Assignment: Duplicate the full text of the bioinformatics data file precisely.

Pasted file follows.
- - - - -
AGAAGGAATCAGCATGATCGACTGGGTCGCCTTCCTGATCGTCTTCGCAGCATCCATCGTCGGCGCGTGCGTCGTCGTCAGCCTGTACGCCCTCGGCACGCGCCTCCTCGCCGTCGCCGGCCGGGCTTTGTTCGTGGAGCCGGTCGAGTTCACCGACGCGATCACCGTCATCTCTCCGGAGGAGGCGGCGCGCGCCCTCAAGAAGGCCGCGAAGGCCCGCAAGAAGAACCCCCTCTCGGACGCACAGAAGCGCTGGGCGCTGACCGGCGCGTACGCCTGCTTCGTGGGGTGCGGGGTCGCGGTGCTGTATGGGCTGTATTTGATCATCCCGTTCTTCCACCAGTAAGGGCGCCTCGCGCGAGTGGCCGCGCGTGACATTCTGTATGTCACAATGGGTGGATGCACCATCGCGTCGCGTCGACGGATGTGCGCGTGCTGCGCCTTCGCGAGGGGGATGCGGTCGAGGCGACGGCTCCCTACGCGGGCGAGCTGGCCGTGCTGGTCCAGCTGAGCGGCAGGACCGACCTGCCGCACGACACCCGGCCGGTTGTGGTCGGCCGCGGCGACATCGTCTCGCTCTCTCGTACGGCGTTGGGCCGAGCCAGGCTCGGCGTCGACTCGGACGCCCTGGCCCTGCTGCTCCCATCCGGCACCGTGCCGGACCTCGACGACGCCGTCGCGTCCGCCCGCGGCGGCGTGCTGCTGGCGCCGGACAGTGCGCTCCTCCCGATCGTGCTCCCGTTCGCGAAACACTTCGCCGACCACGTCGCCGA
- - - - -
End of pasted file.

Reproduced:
AGAAGGAATCAGCATGATCGACTGGGTCGCCTTCCTGATCGTCTTCGCAGCATCCATCGTCGGCGCGTGCGTCGTCGTCAGCCTGTACGCCCTCGGCACGCGCCTCCTCGCCGTCGCCGGCCGGGCTTTGTTCGTGGAGCCGGTCGAGTTCACCGACGCGATCACCGTCATCTCTCCGGAGGAGGCGGCGCGCGCCCTCAAGAAGGCCGCGAAGGCCCGCAAGAAGAACCCCCTCTCGGACGCACAGAAGCGCTGGGCGCTGACCGGCGCGTACGCCTGCTTCGTGGGGTGCGGGGTCGCGGTGCTGTATGGGCTGTATTTGATCATCCCGTTCTTCCACCAGTAAGGGCGCCTCGCGCGAGTGGCCGCGCGTGACATTCTGTATGTCACAATGGGTGGATGCACCATCGCGTCGCGTCGACGGATGTGCGCGTGCTGCGCCTTCGCGAGGGGGATGCGGTCGAGGCGACGGCTCCCTACGCGGGCGAGCTGGCCGTGCTGGTCCAGCTGAGCGGCAGGACCGACCTGCCGCACGACACCCGGCCGGTTGTGGTCGGCCGCGGCGACATCGTCTCGCTCTCTCGTACGGCGTTGGGCCGAGCCAGGCTCGGCGTCGACTCGGACGCCCTGGCCCTGCTGCTCCCATCCGGCACCGTGCCGGACCTCGACGACGCCGTCGCGTCCGCCCGCGGCGGCGTGCTGCTGGCGCCGGACAGTGCGCTCCTCCCGATCGTGCTCCCGTTCGCGAAACACTTCGCCGACCACGTCGCCGA